In sixteen years of ministry, I’ve presided over about seventy funerals.
Often, waiting backstage before the service, I feel surprising joy. “Calm yourself down,” I say. “Stop putting the fun in funeral.”
But it’s hard to suppress. I suspect I’m connecting with the liberated soul of the deceased. Plus, I know that when we step onstage to celebrate a life, there will be an avalanche of love, loss, and beauty.
Everyone dies too soon. Everyone has a rich past no matter how impoverished they seemed. Every deceased soul, (if they happen to be eavesdropping on their own funeral) gets to hear a ton of nice things said about them. This happens even if the deceased was flawed and sometimes unlovable.
And here’s the dearest thing – young people who die, children and young adults, are as significant in their impact on loved ones as those who have lived decades.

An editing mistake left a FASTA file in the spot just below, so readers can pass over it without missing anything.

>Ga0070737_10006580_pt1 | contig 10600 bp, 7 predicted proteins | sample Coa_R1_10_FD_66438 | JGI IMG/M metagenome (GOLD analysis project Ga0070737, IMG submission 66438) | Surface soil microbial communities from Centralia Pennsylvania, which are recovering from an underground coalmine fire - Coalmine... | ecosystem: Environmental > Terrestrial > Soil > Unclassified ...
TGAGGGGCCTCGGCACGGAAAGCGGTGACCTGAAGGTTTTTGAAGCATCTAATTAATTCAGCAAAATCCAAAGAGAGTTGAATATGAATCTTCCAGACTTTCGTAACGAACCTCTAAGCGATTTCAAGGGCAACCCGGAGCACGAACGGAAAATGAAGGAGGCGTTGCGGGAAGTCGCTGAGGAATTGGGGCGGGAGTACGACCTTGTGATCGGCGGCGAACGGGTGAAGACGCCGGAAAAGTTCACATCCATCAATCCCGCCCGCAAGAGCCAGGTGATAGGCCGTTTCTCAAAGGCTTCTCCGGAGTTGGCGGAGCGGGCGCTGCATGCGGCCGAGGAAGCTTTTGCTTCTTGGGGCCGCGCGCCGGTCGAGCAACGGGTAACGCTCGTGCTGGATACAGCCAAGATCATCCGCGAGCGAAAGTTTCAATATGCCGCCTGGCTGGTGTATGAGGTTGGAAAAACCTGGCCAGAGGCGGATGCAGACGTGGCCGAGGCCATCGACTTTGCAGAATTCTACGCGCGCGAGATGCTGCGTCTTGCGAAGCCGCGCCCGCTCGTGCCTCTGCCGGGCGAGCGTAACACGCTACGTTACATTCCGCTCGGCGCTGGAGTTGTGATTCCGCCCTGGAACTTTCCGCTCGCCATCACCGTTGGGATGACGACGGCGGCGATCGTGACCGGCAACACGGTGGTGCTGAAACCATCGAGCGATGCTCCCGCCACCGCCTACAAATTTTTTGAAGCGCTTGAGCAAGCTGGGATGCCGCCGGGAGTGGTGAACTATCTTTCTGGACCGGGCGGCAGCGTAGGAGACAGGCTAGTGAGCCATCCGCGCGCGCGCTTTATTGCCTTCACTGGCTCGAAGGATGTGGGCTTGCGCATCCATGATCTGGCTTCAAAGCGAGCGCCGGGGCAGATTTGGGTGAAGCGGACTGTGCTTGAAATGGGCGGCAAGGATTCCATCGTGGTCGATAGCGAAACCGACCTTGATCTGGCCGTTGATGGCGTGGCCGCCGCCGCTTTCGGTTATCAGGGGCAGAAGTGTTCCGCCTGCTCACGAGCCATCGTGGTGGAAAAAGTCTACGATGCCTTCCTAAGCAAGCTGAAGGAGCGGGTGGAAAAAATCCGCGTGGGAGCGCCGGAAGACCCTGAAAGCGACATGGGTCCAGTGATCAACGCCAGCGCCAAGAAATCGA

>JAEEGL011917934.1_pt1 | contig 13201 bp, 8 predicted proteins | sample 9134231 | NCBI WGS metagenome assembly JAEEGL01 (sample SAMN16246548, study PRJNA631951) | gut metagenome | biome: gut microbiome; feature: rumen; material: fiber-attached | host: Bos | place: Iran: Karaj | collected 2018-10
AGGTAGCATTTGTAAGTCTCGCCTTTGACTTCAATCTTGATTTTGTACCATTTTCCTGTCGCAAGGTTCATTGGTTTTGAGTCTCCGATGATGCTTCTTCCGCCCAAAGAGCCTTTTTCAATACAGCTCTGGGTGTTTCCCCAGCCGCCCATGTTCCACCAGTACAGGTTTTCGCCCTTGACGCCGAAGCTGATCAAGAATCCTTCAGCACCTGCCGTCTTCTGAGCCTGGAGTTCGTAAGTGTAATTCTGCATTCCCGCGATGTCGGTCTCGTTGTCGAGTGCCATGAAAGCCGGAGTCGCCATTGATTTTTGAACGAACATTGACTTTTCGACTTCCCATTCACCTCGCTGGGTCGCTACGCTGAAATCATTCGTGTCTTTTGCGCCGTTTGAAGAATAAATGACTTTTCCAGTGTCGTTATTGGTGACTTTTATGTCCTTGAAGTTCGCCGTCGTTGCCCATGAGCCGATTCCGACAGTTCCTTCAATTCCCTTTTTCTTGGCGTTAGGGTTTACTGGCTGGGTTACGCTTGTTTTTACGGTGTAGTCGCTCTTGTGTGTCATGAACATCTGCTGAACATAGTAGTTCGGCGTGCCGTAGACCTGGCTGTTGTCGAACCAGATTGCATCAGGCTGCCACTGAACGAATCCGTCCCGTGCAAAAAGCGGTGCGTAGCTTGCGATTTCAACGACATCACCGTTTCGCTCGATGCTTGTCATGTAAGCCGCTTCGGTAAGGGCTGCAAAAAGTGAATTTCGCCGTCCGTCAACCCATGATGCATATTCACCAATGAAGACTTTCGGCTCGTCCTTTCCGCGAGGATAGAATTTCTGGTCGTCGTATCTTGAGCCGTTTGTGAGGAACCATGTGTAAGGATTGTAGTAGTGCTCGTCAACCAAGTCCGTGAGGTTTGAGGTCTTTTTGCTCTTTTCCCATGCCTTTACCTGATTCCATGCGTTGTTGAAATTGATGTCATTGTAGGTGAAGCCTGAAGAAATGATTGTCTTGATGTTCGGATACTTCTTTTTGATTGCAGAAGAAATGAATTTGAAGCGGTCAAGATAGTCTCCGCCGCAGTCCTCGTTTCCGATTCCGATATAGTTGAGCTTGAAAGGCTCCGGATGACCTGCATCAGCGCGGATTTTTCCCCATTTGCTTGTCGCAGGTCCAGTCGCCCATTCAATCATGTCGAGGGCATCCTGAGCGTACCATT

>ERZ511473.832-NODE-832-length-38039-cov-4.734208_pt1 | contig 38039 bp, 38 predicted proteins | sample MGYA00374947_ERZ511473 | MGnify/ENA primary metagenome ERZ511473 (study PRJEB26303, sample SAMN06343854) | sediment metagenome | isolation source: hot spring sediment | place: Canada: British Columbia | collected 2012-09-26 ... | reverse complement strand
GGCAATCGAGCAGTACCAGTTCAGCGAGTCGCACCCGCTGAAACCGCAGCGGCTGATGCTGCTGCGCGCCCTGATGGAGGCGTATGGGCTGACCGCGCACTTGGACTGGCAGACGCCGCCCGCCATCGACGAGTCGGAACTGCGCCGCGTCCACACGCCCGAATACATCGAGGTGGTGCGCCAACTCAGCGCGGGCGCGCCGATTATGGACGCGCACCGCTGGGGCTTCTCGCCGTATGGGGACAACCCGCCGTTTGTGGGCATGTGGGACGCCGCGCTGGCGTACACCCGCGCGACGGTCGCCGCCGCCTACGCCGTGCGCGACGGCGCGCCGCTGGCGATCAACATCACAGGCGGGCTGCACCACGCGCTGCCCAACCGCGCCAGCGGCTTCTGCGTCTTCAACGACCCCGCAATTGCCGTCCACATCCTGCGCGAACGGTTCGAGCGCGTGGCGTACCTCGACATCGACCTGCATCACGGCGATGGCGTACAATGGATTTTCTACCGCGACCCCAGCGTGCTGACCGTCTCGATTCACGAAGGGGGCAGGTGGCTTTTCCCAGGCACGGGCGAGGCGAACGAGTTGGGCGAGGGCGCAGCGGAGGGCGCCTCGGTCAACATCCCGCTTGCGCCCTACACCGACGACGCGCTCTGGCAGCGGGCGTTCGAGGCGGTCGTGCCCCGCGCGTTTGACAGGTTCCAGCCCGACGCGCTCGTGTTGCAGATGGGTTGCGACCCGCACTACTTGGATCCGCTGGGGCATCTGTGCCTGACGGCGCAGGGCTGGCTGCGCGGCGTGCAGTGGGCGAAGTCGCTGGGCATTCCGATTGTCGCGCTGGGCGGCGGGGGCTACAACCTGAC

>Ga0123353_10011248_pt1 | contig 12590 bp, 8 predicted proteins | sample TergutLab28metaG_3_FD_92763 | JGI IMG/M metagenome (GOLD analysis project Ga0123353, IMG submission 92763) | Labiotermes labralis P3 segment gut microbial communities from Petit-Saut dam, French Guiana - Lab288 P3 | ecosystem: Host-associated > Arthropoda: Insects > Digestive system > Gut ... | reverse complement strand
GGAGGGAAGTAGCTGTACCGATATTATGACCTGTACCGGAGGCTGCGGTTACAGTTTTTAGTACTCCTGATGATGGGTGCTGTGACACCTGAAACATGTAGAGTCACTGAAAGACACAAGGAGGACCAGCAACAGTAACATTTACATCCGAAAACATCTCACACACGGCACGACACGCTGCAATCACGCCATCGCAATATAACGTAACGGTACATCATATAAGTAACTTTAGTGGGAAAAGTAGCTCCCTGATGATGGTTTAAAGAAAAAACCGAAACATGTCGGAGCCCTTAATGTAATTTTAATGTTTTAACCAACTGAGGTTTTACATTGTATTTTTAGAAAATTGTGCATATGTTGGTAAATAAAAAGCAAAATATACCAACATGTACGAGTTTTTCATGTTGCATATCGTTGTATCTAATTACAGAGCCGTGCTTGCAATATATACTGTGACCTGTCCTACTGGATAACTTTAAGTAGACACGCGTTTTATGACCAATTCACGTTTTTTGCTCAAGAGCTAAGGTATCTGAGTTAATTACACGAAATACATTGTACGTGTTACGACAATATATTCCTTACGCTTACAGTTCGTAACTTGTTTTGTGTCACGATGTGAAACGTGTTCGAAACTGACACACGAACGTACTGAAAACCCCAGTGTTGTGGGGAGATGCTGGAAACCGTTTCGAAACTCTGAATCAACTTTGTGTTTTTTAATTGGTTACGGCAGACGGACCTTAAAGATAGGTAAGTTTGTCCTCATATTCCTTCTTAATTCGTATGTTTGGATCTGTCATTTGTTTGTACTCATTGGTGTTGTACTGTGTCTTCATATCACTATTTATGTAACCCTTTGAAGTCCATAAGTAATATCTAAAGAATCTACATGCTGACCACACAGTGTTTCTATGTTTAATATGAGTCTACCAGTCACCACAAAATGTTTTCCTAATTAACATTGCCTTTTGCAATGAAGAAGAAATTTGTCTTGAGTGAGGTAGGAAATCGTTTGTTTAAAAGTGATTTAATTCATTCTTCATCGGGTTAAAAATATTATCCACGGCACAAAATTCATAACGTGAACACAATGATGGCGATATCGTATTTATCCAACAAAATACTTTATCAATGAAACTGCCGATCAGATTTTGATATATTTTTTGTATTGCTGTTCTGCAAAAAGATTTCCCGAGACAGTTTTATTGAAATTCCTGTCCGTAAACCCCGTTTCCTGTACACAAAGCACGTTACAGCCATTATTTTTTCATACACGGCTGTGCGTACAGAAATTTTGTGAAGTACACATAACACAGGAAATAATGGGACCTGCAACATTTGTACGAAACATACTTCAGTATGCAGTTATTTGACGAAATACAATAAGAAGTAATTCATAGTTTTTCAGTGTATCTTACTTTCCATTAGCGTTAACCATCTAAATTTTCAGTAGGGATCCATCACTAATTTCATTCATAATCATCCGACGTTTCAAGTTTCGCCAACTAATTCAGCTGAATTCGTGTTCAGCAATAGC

Everyone matters at funerals. Funerals are beautiful.
The best funerals tune our living heartstrings with joy, regret, and the chance to be better. It’s not a matter of self-improvement for we already are everything. It’s a matter of living anew with the grace we’ve been given.
You won’t escape death. That’s a blessing because there’s always resurrection.
You also will not escape the outpouring of love at your funeral. I’ve seen it happen too many times.
So now, while you’re living, and getting ready to doubt your worth, you must imagine that someday someone will stand at a lectern and eulogize you.
Most assuredly, they will talk about how meaningful, and special, and dear you were to everyone.
What if you could believe in your timeless goodness before you die?
What if you could live as if your eulogy is true?